It is anticipated that the CFPB will unveil their proposed pay day lending rules at tomorrow's field hearing in Kansas City. The subject of the field hearing is, of course, small dollar lending. Over a year ago, the CFPB released its proposal for pay day lending in advance of the SBREFA panel being convened on the same issue. Here are a few things to look for when the Rule is released:
- The proposed rule is likely to require all short term loans take into account the consumer's ability to repay without defaulting or re-borrowing. We anticipate that the Rule's ability to repay will be modeled after the mortgage rules. One of the big talking points the CFPB pushed forward last Spring was requiring that the lender make a good faith determination at the outset of the loan to determine whether the consumer has an ability to repay the loan when due, including all associated fees and interest, without reborrowing or defaulting.For each loan, the lender would be required to verify the consumer’s income, major monthly financial obligations and borrowing history (with the lender, its affiliates and possibly other lenders).
- The proposed rule is likely to set limits on rollovers. Last spring, the CFPB suggested they would require a 60 day cooling off period between loans and limit rollovers to those circumstances where the lender could document a change in the borrower's financial condition. Don't be surprised if the proposed rule limits the number of rollovers and limits the conditions upon which rollovers may be made.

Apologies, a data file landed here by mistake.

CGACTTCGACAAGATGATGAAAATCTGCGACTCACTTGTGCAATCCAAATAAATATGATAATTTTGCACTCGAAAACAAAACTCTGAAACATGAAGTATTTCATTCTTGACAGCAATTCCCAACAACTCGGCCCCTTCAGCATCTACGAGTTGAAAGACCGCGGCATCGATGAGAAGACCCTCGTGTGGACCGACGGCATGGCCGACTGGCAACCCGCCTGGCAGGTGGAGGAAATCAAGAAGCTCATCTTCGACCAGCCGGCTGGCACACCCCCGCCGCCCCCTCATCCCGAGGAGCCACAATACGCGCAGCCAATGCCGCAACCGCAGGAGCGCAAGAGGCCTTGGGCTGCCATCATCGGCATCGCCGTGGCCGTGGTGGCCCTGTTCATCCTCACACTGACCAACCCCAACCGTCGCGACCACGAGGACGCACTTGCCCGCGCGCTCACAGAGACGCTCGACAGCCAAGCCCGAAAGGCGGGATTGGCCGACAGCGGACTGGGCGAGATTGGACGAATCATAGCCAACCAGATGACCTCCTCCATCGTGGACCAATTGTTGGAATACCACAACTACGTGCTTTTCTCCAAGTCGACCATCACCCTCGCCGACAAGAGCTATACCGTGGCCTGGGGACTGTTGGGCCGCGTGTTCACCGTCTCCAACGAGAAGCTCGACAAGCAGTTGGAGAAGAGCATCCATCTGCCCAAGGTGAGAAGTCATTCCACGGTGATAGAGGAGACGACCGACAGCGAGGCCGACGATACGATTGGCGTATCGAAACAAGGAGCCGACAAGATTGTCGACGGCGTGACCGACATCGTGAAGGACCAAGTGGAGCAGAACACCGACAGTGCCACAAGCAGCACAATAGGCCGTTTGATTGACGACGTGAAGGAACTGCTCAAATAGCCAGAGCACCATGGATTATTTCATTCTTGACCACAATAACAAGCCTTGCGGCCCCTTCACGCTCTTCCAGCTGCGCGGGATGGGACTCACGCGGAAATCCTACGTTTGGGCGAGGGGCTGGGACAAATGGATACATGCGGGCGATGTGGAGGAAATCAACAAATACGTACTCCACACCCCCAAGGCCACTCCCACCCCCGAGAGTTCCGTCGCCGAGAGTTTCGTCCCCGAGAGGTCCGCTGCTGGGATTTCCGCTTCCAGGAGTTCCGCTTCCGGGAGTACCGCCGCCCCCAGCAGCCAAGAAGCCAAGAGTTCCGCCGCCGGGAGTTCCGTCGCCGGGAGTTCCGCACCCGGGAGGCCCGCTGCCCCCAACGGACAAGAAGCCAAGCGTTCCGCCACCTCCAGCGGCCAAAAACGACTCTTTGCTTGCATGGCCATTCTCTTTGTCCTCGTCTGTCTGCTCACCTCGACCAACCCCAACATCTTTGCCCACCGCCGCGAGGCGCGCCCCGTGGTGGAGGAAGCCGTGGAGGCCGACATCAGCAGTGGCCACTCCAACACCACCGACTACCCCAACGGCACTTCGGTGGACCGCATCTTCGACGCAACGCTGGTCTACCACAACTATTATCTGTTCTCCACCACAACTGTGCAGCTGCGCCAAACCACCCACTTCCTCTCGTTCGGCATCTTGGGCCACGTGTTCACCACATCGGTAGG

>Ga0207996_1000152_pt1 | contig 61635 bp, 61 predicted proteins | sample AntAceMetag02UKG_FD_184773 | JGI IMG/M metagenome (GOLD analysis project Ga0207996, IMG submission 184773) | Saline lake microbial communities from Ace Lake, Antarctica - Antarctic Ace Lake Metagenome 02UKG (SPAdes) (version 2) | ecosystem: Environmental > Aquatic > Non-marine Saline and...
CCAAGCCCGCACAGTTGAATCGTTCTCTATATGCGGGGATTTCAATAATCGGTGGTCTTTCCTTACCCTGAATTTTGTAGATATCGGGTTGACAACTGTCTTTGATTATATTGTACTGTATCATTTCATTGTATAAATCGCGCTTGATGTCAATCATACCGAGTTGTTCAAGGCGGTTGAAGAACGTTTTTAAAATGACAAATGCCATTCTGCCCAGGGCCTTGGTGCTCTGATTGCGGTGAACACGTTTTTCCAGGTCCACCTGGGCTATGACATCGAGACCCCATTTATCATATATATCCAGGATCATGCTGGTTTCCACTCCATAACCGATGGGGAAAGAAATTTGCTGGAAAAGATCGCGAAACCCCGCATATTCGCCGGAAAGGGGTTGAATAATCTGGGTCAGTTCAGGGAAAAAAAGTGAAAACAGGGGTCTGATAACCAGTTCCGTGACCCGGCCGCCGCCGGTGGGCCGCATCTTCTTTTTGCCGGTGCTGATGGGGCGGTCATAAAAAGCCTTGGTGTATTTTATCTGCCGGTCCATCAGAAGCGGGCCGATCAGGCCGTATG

- The proposed rule may ban vehicle title loans. As we indicated in a prior post, the CFPB recently issued a scathing report condemning title loans. Don't be surprised if the proposed rule either bans or significantly curtails vehicle title loans.
- The proposed rule is likely to curtail certain collection techniques - particularly, account drafts. Don't be surprised if the Rule requires prior written notice to the consumer prior to the lender initiating a draft on the consumer's account.
- The proposed rule is likely to impose onerous data collection and record keeping requirements on pay day lenders. The 2015 proposal contemplated significant record keeping requirements. In addition to requiring record retention, it would not be a surprise to see reporting requirements similar to those included in the arbitration rule requiring periodic reporting to the CFPB by small dollar lenders.